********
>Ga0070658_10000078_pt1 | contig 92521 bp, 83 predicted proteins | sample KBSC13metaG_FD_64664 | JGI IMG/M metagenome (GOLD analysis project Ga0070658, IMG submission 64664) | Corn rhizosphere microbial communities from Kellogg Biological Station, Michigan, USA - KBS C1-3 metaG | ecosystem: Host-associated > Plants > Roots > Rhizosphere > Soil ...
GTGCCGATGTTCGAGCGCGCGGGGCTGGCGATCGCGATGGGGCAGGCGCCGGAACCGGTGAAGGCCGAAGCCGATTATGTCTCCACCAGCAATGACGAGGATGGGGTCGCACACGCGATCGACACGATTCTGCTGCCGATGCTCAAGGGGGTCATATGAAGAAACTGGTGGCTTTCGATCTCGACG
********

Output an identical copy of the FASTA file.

>Ga0070658_10000078_pt1 | contig 92521 bp, 83 predicted proteins | sample KBSC13metaG_FD_64664 | JGI IMG/M metagenome (GOLD analysis project Ga0070658, IMG submission 64664) | Corn rhizosphere microbial communities from Kellogg Biological Station, Michigan, USA - KBS C1-3 metaG | ecosystem: Host-associated > Plants > Roots > Rhizosphere > Soil ...
GTGCCGATGTTCGAGCGCGCGGGGCTGGCGATCGCGATGGGGCAGGCGCCGGAACCGGTGAAGGCCGAAGCCGATTATGTCTCCACCAGCAATGACGAGGATGGGGTCGCACACGCGATCGACACGATTCTGCTGCCGATGCTCAAGGGGGTCATATGAAGAAACTGGTGGCTTTCGATCTCGACG